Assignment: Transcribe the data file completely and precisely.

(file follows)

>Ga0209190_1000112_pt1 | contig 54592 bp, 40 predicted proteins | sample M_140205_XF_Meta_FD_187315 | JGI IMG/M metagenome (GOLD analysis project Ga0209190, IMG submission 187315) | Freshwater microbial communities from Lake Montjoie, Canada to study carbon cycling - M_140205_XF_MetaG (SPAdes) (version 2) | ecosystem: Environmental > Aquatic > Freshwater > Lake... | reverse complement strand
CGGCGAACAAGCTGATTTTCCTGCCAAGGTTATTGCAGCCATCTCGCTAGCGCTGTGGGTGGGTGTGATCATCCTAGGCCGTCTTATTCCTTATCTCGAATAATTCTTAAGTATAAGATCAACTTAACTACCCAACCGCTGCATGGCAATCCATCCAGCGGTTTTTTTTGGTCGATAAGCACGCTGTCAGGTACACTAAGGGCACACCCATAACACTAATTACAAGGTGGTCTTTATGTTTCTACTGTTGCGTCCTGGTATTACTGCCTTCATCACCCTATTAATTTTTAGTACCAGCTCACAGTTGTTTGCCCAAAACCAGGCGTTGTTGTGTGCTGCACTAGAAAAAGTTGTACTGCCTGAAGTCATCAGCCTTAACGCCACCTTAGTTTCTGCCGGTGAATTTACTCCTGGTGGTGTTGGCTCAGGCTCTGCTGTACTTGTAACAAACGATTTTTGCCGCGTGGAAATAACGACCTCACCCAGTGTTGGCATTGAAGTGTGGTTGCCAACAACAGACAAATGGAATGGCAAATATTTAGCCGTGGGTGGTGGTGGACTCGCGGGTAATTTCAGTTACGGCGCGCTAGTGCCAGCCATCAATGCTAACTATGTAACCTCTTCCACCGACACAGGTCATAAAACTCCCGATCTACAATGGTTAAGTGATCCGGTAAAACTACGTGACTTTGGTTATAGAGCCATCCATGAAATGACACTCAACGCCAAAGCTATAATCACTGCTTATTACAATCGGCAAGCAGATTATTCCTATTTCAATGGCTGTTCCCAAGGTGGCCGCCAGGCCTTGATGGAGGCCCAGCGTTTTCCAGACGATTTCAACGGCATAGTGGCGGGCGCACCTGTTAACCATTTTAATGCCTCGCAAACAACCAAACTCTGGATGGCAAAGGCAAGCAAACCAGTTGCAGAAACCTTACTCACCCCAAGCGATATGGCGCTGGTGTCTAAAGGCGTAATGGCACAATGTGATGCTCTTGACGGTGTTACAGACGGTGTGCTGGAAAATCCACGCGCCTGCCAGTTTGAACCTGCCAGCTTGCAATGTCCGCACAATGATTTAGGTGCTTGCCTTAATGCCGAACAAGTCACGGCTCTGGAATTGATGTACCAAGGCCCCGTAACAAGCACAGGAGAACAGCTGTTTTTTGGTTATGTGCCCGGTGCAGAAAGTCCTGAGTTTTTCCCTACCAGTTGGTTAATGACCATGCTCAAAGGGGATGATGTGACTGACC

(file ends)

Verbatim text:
>Ga0209190_1000112_pt1 | contig 54592 bp, 40 predicted proteins | sample M_140205_XF_Meta_FD_187315 | JGI IMG/M metagenome (GOLD analysis project Ga0209190, IMG submission 187315) | Freshwater microbial communities from Lake Montjoie, Canada to study carbon cycling - M_140205_XF_MetaG (SPAdes) (version 2) | ecosystem: Environmental > Aquatic > Freshwater > Lake... | reverse complement strand
CGGCGAACAAGCTGATTTTCCTGCCAAGGTTATTGCAGCCATCTCGCTAGCGCTGTGGGTGGGTGTGATCATCCTAGGCCGTCTTATTCCTTATCTCGAATAATTCTTAAGTATAAGATCAACTTAACTACCCAACCGCTGCATGGCAATCCATCCAGCGGTTTTTTTTGGTCGATAAGCACGCTGTCAGGTACACTAAGGGCACACCCATAACACTAATTACAAGGTGGTCTTTATGTTTCTACTGTTGCGTCCTGGTATTACTGCCTTCATCACCCTATTAATTTTTAGTACCAGCTCACAGTTGTTTGCCCAAAACCAGGCGTTGTTGTGTGCTGCACTAGAAAAAGTTGTACTGCCTGAAGTCATCAGCCTTAACGCCACCTTAGTTTCTGCCGGTGAATTTACTCCTGGTGGTGTTGGCTCAGGCTCTGCTGTACTTGTAACAAACGATTTTTGCCGCGTGGAAATAACGACCTCACCCAGTGTTGGCATTGAAGTGTGGTTGCCAACAACAGACAAATGGAATGGCAAATATTTAGCCGTGGGTGGTGGTGGACTCGCGGGTAATTTCAGTTACGGCGCGCTAGTGCCAGCCATCAATGCTAACTATGTAACCTCTTCCACCGACACAGGTCATAAAACTCCCGATCTACAATGGTTAAGTGATCCGGTAAAACTACGTGACTTTGGTTATAGAGCCATCCATGAAATGACACTCAACGCCAAAGCTATAATCACTGCTTATTACAATCGGCAAGCAGATTATTCCTATTTCAATGGCTGTTCCCAAGGTGGCCGCCAGGCCTTGATGGAGGCCCAGCGTTTTCCAGACGATTTCAACGGCATAGTGGCGGGCGCACCTGTTAACCATTTTAATGCCTCGCAAACAACCAAACTCTGGATGGCAAAGGCAAGCAAACCAGTTGCAGAAACCTTACTCACCCCAAGCGATATGGCGCTGGTGTCTAAAGGCGTAATGGCACAATGTGATGCTCTTGACGGTGTTACAGACGGTGTGCTGGAAAATCCACGCGCCTGCCAGTTTGAACCTGCCAGCTTGCAATGTCCGCACAATGATTTAGGTGCTTGCCTTAATGCCGAACAAGTCACGGCTCTGGAATTGATGTACCAAGGCCCCGTAACAAGCACAGGAGAACAGCTGTTTTTTGGTTATGTGCCCGGTGCAGAAAGTCCTGAGTTTTTCCCTACCAGTTGGTTAATGACCATGCTCAAAGGGGATGATGTGACTGACC